What is Kosher?
San Antonio Express News- Kosher Meat Preparation by Chuck Blount, December 12, 2017
Kashrut (Keeping Kosher) is the body of Jewish law dealing with what foods can and cannot be eaten and how those foods must be prepared. The word “Kashrut” comes from the Hebrew meaning fit, proper or correct. Kosher is not a style of cooking and therefore there is no such thing as “kosher-style” food. The most important aspects of keeping kosher for the BBQ is that there is no mixing of milk and meat and that all meat and certainly not pork and cooking products must have a heksher (kosher symbol). All meat and products will be distributed at the BBQ and overseen by our Rabbi Jeffrey Abraham. So don’t bring a cheese pizza or other food prepared outside of the synagogue to the event.
All utensils must be made kosher on site. Even if you cook with kosher ingredients, if you used your favorite skewer, or fork from home, your meat would not be kosher unless your utensils are kashered under supervision on site. This applies even if your home is kosher. Please refer to kashering information under Contest Kosher Rules.
Grill Lighting Procedures
In order for most foods to be kosher, they need to be partially cooked by someone Jewish. If your team has no one on the team who is Jewish, we request that you ask the Rabbi, Randy Pulman (BBQ Team Chair) or other KBBQ committee member. A non-Jewish friend can light the fire at anytime. You cannot start cooking until after Havdalah.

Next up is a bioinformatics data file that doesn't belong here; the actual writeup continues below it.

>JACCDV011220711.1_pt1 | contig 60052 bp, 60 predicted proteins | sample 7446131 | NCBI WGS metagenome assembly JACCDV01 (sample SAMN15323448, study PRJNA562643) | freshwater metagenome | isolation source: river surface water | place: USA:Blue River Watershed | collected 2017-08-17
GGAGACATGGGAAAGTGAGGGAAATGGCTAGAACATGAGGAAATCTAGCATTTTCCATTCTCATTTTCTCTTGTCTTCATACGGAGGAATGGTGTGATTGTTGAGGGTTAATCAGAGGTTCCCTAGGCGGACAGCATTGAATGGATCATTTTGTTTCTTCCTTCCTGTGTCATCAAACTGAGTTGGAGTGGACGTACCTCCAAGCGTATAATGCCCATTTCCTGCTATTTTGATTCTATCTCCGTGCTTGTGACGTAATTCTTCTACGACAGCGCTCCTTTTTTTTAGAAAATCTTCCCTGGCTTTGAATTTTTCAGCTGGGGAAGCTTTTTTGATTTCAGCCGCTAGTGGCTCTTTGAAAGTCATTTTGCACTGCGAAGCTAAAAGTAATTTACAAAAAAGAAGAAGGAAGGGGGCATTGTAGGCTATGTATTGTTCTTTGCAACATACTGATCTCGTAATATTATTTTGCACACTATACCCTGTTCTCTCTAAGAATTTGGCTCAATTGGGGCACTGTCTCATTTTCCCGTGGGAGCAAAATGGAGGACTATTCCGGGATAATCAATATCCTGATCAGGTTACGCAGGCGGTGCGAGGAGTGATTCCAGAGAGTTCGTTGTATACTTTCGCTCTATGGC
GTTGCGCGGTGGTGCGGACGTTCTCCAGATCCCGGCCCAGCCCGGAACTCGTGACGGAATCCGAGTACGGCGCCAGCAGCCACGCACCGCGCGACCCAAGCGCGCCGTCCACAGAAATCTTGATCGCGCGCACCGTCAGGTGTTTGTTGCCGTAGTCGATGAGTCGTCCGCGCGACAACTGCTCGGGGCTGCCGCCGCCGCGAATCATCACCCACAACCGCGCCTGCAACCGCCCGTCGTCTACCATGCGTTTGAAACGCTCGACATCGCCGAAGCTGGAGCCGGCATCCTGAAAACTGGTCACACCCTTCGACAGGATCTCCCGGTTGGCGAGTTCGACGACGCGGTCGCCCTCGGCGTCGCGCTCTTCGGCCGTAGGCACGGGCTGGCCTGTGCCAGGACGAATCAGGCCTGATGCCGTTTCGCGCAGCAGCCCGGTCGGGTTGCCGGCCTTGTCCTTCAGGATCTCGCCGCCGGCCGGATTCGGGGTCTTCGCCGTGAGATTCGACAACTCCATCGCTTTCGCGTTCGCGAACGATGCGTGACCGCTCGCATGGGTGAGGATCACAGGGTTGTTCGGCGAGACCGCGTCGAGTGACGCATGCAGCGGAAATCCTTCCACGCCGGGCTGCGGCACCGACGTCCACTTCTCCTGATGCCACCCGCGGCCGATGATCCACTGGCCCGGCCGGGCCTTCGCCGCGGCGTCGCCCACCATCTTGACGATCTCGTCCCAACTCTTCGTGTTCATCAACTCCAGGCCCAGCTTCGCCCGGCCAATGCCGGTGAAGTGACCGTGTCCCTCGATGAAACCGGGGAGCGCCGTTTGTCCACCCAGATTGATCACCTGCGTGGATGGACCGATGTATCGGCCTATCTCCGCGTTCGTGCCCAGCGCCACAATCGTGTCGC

Rabbi Hodson & Rabbi Arad will be coming around to your BBQ pits to check food over the weekend. Your food may be prepared with kosher ingredients and utensils and be cooked by someone Jewish or non-Jewish, but if it is not done under the occasional glance of the Rabbi, it is not completely kosher. Rabbi Hodson & Rabbi Arad have made a solemn promise not to reveal any of your highly guarded techniques and secrets to your competitors. So, please do not be shocked if the Rabbi seems overly interested in your brisket. He just may be hungry or he may just be snooping for the sake of snooping, but rest assured that you will have followed the guidelines listed. For all the things the Rabbi might do, he will not bless your food. Kosher does not mean blessed by the Rabbi. The only blessing the Rabbi will make will be over his lunch.
Kosher Guidelines for Snacks
All snacks brought to the synagogue building and parking lot must be approved by Rabbi Hodson & Rabbi Arad. All food items must be in their original package, unopened, with the seal intact. The Rabbi will be available to check food items on Sunday morning. Please be sure to see him with your snacks before going to your booth that morning. Bringing unapproved food onsite could lead to disqualification.
While on the synagogue grounds (inside and outside), please do not bring any food prepared outside of the congregation. You may bring the following drinks: Pepsi, Sprite, 7 Up, Mountain Dew, Seagram’s Ginger Ale, 100% Apple Juice, Orange Juice, Domestic Beers, Liquor, or Power Aide. Please no Gatorade.
No Fruit Punch drinks allowed (many are not approved kosher).
You may bring closed packaged snacks such as potato chips and pretzels only if they have one of the following symbols:
If there is a “D” on it, it means it is a dairy product and should not be used at the BBQ.